Forum for Science, Industry and Business

Sponsored by:     3M 
Search our Site:


Longterm immune memory cells cells do not develop during chronic viral infections


Finding by Emory University scientists has implications for vaccines, antiviral therapies and cancer treatment

Immune T cells that respond to chronic viral infections do not acquire the same "memory" capabilities of T cells that respond to acute viral infections, according to research by scientists at Emory University. The finding may explain why people lose their immunity to some viruses after chronic infections are controlled. It could guide scientists in developing better therapeutic combinations of antiviral therapies and therapeutic vaccines. The research is published online in the Proceedings of the National Academy of Sciences.

Lead author of the study is E. John Wherry, PhD, postdoctoral fellow in the Department of Microbiology and Immunology at Emory University School of Medicine and the Emory Vaccine Center. Senior author is Rafi Ahmed, PhD, director of the Emory Vaccine Center, Georgia Research Alliance Eminent Scholar, and professor of microbiology and immunology.

The immune system responds to viral infections in two ways: with antibodies that help prevent viruses from entering cells and with T cells activated in response to viral antigens. T cells kill the virus-infected cells and produce proteins called cytokines that prevent the growth of viruses and make cells resistant to viral infection. During the acute phase of a viral infection, activated CD8 T cells respond aggressively for a few weeks, then about five percent of them become "memory cells" that maintain a stable memory T cell population by slow, steady turnover. These memory cells are poised to mount an even stronger and more rapid response to future attacks by the same virus. Individuals who acquire immunity to diseases such as measles, yellow fever, smallpox, or polio, either through exposure or vaccination, often are capable of retaining that immunity for many years or for an entire lifetime.

Dr. Ahmed and his colleagues discovered in previous research that following acute viral infections, immune memory CD8 T cells continue to maintain their ability to attack viruses even when they are not continuously stimulated by viral antigen (Science, Nov. 12, 1999). Other studies have suggested, however, that during some chronic infections continuing exposure to viral antigen may be necessary to maintain protective immunity.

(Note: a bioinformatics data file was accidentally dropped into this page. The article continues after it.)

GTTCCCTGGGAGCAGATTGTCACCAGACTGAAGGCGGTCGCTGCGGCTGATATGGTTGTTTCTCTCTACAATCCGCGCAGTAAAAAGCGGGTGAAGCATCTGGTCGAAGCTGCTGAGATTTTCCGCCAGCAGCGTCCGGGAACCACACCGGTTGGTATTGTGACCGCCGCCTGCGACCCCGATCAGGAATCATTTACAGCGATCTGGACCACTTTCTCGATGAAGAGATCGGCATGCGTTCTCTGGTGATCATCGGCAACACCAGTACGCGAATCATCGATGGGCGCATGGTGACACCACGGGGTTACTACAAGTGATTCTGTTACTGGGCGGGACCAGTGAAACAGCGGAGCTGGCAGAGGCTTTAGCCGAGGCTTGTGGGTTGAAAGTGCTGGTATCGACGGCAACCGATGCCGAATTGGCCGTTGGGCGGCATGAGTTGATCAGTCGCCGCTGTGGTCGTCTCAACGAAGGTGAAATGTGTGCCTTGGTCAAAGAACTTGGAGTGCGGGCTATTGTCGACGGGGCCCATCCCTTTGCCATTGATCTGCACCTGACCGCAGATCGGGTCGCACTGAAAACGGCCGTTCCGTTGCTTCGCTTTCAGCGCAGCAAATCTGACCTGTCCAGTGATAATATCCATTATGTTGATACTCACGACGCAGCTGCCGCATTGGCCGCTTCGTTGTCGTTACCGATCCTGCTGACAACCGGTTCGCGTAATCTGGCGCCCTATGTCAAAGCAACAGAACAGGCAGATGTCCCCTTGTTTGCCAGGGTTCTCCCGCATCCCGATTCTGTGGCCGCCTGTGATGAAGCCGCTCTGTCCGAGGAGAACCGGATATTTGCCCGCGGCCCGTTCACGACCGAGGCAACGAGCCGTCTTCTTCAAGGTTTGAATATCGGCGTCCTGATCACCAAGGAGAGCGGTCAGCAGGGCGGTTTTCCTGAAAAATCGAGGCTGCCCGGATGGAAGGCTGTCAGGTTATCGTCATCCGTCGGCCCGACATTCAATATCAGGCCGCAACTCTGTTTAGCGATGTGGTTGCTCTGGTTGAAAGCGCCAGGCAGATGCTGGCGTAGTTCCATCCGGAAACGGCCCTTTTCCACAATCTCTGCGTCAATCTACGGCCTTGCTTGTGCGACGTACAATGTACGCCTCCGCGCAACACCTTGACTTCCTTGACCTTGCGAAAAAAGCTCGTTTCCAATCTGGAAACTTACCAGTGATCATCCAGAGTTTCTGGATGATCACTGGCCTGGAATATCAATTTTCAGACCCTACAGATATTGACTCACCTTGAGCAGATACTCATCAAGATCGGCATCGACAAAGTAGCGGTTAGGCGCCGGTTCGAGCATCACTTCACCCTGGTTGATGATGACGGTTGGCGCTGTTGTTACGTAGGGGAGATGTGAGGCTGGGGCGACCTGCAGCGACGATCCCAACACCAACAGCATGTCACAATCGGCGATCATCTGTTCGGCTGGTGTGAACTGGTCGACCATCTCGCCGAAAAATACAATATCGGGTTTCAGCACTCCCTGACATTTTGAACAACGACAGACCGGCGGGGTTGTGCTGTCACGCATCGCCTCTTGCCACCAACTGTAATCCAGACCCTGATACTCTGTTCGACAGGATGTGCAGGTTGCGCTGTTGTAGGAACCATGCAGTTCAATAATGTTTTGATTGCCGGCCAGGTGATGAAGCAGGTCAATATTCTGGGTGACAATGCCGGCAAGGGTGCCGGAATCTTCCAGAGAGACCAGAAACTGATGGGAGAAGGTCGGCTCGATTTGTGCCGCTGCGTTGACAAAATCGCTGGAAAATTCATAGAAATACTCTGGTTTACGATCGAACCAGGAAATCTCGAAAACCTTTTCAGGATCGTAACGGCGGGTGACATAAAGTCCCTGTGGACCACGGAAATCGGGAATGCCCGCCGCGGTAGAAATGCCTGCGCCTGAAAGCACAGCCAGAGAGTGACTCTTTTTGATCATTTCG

The Emory researchers used a mouse model of infection with lymphocytic choriomeningitis virus (LCMV) to study the differences in CD8 memory T cell immune response following acute and chronic infections. In mice with the acute infection, the virus was cleared by a CD8 T cell immune response within one week. In mice with the chronic infection, high virus levels were present in multiple tissues for the first two to three months, then the virus was controlled in most tissues by a T cell response but was not completely eliminated.

To directly compare the memory capabilities of cells from both types of infection, the scientists transferred both acute memory and chronic memory CD8 T cells into uninfected mice, without transferring any of the viral antigen. The acute memory cells were maintained through homeostasis and divided several times, but the chronic memory cells failed to divide and declined in number over time. When the chronic memory CD8 T cells were transferred back into chronically infected mice where they re-encountered antigen, the cells began to recover.

The scientists also compared other important qualities of memory T cells, including the responsiveness to cytokine signaling by interleukin 7 (IL-7) and interleukin 15 (IL-15). Response to these cytokines is a critical part of the immune pathway that allows memory CD8 T cells to undergo homeostatic division and to persist even in the absence of viral antigen. They found that chronic memory CD8 T cells responded poorly to both IL-7 and IL-15, whereas acute memory CD8T cells proliferated in response to both cytokines. Additional research could show whether the defect in chronic memory cell response to IL-7 and IL-15 can be overcome by increasing the expression of these cytokines, or whether other deficiencies in the pathway exist.

"The normal memory CD8 T cell differentiation program that occurs after acute infection results in memory cells that are capable of long-term persistence in the absence of antigen as a result of slow homeostatic proliferation in response to IL-7 and IL-15," said Dr. Ahmed. "We have shown that during chronic LCMV infection this memory pathway does not proceed efficiently and that virus-specific CD8 T cells do not acquire the cardinal property of antigen-independent persistence."

The Emory scientists also concluded that rest from antigen exposure is an important criterion for developing long-term immune memory. Acute memory T cells are exposed to antigen for a finite time period after an acute infection, then after the virus with antigen is eliminated, these cells differentiate into memory T cells. A recent study of HIV infection showed that if antiretroviral therapy is initiated during the early phase of infection, HIV-specific CD8 T cells are maintained more efficiently.